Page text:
Published online Feb 21, 2009. doi: 10.3748/wjg.15.860
Revised: January 4, 2009
Accepted: January 11, 2009
Published online: February 21, 2009
AIM: To compare the efficacy and side effect profiles of three furazolidone and amoxicillin-based quadruple rescue therapies for the eradication of Helicobacter pylori (H pylori).
METHODS: Patients who failed in the H pylori eradication therapy for at least one course were randomly allocated into three groups. Group A received rebaprazole 10 mg + amoxicillin 1 g + furazolidone 100 mg, and bismuth subcitrate 220 mg, twice daily for 1 wk; group B received the same regimen of group A but for 2 wk; and group C received the same regimen of group B, but furazolidone was replaced by furazolidone 100 mg three times daily. To record the side effect profiles at the end of the treatment, H pylori eradication was assessed with 13C-urea breath test 4 wk after therapy.
RESULTS: Sixty patients were enrolled including 28 males, and 20 patients in each group. The average age of the patients was 49.2 years, ranging from 18 to 84 years. H pylori eradication rates with per-protocol analysis were 82%, 89% and 90% in the three groups, respectively. Side effects were found in 11 patients, including mild dizziness, nausea, diarrhea and increased bowel movement. None of the 11 patients needed treatment for their side effects.
CONCLUSION: One- or two-week furazolidone and amoxicillin-based quadruple rescue therapy with a low dose furazolidone (100 mg bid) for the eradication of H pylori is effective. Extending the antibiotic course to 14 d could improve the eradication rates.
- Citation: Cheng H, Hu FL. Furazolidone, amoxicillin, bismuth and rabeprazole quadruple rescue therapy for the eradication of Helicobacter pylori. World J Gastroenterol 2009; 15(7): 860-864
- URL: https://www.wjgnet.com/1007-9327/full/v15/i7/860.htm
- DOI: https://dx.doi.org/10.3748/wjg.15.860
Helicobacter pylori (H pylori) infection is associated with many upper gastrointestinal diseases, such as chronic gastritis, peptic ulcer, gastric carcinoma and mild malignant mucosa-associated lymphoid tissue lymphoma (MALToma). During recent years, the efficacy of the first-line therapy including proton pump inhibitors plus two antibiotics seems to have decreased, and several studies have reported intention-to-treat eradication rates lower than 75%[1–3] and even lower than 50%. The resistance to antibiotics is the main cause of H pylori treatment failure. A multicenter study conducted in China in 2005 showed that the resistant rates of H pylori were 27.4% for clarithromycin, 75.6% for metronidazole and 2.7% for amoxicillin. Many patients needed to receive rescue therapy for the eradication of H pylori after first- or second-line therapies. The combination of metronidazole, tetracycline, bismuth, and proton pump inhibitor are currently considered standard rescue regimens for the treatment of H pylori infection. However, metronidazole resistance is a rising problem worldwide, particularly in developing countries, such as China, which limits the usefulness of this drug.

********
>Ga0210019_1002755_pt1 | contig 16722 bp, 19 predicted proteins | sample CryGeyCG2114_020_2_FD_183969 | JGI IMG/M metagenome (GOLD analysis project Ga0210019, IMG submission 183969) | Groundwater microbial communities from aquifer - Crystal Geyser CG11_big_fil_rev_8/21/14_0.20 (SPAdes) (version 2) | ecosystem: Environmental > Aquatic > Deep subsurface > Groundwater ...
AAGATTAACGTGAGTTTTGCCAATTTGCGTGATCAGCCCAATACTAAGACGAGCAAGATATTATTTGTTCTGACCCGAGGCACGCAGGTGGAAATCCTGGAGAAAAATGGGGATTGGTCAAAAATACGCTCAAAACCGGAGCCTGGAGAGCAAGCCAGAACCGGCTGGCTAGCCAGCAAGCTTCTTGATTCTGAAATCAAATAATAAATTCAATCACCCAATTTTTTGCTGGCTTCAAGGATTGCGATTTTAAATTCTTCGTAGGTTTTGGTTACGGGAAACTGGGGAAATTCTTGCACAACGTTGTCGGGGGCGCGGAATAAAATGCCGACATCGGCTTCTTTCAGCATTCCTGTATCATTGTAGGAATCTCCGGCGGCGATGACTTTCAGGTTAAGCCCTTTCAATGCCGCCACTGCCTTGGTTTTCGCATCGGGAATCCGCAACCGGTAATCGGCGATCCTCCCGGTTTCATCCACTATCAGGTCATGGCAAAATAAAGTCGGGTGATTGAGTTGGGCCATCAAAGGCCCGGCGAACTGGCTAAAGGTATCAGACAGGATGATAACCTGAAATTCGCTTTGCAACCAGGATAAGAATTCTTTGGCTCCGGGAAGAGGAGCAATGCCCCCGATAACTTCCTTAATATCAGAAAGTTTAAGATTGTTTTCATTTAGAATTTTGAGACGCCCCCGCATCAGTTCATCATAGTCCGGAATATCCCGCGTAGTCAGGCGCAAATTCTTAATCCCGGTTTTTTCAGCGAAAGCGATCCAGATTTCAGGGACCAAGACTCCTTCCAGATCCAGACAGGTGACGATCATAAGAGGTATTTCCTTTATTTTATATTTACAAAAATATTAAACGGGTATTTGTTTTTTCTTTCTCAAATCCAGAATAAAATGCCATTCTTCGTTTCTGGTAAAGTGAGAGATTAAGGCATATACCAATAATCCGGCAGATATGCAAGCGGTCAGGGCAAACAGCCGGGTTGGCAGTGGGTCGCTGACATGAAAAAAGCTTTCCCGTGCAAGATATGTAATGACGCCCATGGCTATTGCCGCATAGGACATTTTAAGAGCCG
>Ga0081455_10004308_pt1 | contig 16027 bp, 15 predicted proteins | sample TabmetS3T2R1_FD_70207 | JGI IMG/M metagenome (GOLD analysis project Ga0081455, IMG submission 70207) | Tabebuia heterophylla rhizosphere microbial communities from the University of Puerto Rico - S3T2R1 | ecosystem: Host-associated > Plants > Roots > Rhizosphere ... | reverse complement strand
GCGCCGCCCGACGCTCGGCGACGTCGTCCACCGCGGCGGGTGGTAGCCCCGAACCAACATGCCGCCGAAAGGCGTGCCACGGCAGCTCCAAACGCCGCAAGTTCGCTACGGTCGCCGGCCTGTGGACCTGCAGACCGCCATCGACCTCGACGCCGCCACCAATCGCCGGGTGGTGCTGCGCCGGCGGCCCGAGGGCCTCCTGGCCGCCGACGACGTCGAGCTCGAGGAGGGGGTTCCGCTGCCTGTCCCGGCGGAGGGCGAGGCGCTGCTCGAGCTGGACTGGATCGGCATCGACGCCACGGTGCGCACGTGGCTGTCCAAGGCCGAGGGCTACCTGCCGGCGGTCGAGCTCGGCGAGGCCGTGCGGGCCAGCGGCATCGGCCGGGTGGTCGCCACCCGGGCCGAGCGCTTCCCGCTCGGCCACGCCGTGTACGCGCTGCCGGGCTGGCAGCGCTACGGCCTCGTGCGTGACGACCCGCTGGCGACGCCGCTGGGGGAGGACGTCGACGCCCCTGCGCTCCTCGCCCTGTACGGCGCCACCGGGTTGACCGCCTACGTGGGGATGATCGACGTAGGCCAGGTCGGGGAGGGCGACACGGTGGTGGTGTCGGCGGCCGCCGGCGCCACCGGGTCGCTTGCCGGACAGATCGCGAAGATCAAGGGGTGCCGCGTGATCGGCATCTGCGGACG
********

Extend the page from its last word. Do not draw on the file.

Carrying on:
Furazolidone, a monoamine oxidase inhibitor, has broad antibacterial activity based on interference with bacterial enzymes. It has already been used to treat peptic ulcer disease for many years in China, before H pylori was discovered. Furazolidone emerged as an agent for H pylori eradication regimens due to its low cost and prevalence of resistant strains in China. The consensus of reports of China in 2005 and 2007 all recommended that furazolidone should be used for H pylori eradication treatment. A large multicentrer study in China showed that a combination of omeprazole plus furazolidone and amoxicillin as the first-line regimen had an intention-to-treat H pylori eradication rate of 86%, compared to 69% for omeprazole plus clarithromycin and metronidazole. However, in another study in China, the intention-to-treat eradication rate of omeprazole-furazolidone-amoxicillin regimen as the rescue regimen was only 52%. The aim of this pilot study was to compare the efficacy and side effect profiles of three different furazolidone and amoxicillin-based quadruple rescue therapies for the eradication of H pylori.